Marian Wright Edelman, founder and president of the Children’s Defense Fund, was the first African-American woman admitted to The Mississippi Bar. She began practicing law with the NAACP Legal Defense and Educational Fund's Mississippi office, working on racial justice issues connected with the Civil Rights Movement. In 1968, Edelman moved to Washington, D.C., where she continued her work for civil rights through various organizations, including the Poor People’s Campaign of Dr. Martin Luther King, Jr. In 1973, Edelman founded the Children’s Defense Fund, an advocacy group focused on the welfare of children, particularly poor children, children of color, and children with disabilities. The organization has served as the nation’s premier research and advocacy center for children’s issues, breaking down barriers to children’s welfare and success through numerous programs and initiatives. In 2000, Edelman was awarded the Presidential Medal of Freedom for her continued commitment to children’s welfare and civil rights.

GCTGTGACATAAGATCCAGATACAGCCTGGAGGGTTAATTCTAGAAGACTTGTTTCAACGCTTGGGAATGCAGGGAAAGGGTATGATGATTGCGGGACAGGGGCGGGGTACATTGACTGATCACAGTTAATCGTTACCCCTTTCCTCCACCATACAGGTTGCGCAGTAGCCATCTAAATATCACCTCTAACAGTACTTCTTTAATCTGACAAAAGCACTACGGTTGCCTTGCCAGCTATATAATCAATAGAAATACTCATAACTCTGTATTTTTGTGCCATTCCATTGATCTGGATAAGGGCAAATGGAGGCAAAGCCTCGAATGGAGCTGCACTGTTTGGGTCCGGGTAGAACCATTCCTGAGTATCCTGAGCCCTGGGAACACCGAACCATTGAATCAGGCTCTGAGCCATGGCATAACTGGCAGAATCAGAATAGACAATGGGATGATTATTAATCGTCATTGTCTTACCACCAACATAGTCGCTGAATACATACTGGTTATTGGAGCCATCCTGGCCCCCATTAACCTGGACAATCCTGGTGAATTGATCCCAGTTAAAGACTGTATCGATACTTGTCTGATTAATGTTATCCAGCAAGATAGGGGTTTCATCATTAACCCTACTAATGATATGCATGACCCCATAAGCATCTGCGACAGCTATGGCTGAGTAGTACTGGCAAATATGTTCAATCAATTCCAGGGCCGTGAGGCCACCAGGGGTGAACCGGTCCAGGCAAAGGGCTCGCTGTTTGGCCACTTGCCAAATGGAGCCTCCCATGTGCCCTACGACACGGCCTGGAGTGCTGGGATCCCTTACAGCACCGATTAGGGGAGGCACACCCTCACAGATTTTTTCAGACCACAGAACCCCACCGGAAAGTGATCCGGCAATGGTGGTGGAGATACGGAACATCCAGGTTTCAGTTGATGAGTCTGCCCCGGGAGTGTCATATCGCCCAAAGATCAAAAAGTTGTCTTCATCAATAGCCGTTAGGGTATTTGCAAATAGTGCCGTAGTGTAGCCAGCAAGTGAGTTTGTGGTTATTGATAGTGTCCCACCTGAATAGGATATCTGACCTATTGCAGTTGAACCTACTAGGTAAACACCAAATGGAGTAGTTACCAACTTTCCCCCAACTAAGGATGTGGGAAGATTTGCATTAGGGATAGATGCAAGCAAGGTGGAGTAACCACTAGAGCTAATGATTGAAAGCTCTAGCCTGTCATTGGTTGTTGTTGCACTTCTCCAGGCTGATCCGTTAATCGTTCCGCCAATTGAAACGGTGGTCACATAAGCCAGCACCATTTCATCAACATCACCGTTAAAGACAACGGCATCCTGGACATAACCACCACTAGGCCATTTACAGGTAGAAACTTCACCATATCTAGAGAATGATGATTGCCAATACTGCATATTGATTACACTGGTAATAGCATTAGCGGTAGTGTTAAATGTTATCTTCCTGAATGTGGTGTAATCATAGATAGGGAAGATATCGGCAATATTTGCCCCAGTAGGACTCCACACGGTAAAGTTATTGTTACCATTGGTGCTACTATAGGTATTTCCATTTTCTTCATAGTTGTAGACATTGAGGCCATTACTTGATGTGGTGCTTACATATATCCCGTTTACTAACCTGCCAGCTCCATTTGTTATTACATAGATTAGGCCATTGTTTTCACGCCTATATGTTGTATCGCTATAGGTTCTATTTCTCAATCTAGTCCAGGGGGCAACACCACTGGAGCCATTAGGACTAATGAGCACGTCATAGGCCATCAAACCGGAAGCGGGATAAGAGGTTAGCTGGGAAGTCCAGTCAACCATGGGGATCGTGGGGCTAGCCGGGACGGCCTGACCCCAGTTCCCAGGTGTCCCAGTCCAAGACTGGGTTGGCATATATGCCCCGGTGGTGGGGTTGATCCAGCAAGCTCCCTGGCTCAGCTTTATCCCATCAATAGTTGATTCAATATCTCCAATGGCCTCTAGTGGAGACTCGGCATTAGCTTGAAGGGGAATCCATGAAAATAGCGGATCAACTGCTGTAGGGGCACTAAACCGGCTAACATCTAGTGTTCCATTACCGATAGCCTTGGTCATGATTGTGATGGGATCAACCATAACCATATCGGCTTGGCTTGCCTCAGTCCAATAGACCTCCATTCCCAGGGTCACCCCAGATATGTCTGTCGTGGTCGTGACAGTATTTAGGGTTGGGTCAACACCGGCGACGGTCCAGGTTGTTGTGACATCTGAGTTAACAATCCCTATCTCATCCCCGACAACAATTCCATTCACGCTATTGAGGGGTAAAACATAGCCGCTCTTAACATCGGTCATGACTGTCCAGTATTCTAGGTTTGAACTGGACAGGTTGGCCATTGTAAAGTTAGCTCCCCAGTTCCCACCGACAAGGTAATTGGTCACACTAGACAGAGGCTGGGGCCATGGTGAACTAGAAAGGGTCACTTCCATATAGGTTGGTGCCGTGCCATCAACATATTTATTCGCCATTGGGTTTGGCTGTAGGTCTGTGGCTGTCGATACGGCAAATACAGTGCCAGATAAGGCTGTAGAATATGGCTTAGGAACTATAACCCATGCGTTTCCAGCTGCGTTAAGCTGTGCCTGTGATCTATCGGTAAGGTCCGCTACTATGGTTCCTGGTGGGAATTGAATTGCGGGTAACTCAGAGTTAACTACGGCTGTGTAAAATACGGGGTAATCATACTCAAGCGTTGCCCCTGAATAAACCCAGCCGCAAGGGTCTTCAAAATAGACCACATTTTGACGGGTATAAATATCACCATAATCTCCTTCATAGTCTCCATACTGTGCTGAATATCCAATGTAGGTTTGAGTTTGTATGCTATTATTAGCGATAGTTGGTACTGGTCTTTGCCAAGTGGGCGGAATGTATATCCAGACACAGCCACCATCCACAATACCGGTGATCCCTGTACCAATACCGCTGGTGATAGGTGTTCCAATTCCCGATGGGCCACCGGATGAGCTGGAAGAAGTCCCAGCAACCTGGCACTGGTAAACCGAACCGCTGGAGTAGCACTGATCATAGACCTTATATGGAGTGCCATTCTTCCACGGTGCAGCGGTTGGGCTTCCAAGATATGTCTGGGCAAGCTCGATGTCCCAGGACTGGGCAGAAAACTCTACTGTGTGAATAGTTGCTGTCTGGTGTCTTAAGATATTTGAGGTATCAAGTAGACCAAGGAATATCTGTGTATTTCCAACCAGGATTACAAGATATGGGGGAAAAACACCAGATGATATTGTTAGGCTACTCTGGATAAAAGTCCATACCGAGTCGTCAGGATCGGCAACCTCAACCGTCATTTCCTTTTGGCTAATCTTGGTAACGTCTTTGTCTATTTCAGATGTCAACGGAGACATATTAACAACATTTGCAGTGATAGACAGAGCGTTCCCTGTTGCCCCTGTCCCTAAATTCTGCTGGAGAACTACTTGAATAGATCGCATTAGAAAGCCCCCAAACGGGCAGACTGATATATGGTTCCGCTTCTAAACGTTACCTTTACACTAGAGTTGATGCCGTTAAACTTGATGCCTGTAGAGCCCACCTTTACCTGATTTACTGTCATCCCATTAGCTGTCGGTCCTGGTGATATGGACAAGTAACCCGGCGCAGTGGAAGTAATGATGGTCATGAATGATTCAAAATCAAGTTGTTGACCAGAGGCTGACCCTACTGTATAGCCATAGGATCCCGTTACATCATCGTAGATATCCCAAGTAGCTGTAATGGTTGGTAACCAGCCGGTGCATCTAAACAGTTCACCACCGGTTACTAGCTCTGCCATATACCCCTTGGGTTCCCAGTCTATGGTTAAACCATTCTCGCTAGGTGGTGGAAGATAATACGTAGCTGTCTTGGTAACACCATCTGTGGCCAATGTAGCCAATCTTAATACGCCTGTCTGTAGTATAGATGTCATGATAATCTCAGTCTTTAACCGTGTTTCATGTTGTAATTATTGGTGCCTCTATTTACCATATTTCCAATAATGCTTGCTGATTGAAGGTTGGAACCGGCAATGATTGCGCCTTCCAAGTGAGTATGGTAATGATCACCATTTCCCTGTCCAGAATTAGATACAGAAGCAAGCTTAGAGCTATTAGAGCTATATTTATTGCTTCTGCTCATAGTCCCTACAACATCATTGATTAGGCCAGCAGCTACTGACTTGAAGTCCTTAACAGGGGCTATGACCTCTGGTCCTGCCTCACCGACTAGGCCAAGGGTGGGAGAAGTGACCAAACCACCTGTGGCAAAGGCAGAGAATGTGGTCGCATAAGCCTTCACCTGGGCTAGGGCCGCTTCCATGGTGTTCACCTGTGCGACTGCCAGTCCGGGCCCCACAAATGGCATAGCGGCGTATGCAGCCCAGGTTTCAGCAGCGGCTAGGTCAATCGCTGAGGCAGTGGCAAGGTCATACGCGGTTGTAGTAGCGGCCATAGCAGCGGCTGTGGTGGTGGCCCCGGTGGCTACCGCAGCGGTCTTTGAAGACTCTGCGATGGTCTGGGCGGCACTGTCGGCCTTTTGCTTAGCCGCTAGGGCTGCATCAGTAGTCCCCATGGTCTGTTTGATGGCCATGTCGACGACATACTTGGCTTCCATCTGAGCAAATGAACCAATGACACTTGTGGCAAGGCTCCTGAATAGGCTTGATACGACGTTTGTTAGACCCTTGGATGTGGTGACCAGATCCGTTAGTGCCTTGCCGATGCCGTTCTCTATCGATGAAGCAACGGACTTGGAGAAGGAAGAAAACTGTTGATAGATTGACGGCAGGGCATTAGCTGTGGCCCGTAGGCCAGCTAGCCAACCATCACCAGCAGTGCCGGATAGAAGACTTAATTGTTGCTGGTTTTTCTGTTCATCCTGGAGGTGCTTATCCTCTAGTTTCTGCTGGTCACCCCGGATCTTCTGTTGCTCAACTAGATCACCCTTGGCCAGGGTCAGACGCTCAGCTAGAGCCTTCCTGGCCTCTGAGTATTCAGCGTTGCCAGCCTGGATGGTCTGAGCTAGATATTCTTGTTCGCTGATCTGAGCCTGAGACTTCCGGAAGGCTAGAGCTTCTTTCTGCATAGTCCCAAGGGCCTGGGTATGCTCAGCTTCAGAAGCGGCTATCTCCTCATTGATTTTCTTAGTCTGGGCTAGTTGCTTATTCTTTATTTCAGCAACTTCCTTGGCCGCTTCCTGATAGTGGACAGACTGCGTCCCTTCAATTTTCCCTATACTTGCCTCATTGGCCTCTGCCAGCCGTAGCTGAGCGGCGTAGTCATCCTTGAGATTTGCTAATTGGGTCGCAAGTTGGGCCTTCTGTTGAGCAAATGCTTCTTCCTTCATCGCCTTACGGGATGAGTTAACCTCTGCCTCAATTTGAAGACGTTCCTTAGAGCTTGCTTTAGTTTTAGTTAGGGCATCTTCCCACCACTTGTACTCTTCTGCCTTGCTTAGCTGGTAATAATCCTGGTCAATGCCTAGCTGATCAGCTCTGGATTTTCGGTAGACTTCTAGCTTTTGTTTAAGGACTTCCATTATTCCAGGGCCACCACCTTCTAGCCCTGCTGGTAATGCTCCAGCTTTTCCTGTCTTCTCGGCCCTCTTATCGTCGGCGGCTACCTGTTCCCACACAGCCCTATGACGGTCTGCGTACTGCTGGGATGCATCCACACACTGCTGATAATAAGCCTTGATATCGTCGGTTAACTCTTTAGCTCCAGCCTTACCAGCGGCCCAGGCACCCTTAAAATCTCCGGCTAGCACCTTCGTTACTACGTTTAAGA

Karen K. Narasaki, is a civil and human rights leader appointed by President Barack Obama to serve as commissioner to the U.S. Commission on Civil Rights in July 2014. Narasaki is the chair of the Asian American Diversity Advisory Council for Comcast/NBCU and co-chair of the Asian American Advisory Council for Nielsen. She is the immediate past president and executive director of the Asian Americans Advancing Justice. Prior to AAJC, she was the Washington Representative for the Japanese American Citizens League and an attorney with Perkins Coie. Narasaki has served as vice chair of the Leadership Conference on Civil and Human Rights and Chair of the Rights Working Group. She was a board member for Common Cause, the Lawyers Committee for Civil Rights Under Law, Independent Sector, the National Adult Literacy Commission, National Immigration Law Center, and the National Asian Pacific American Bar Association.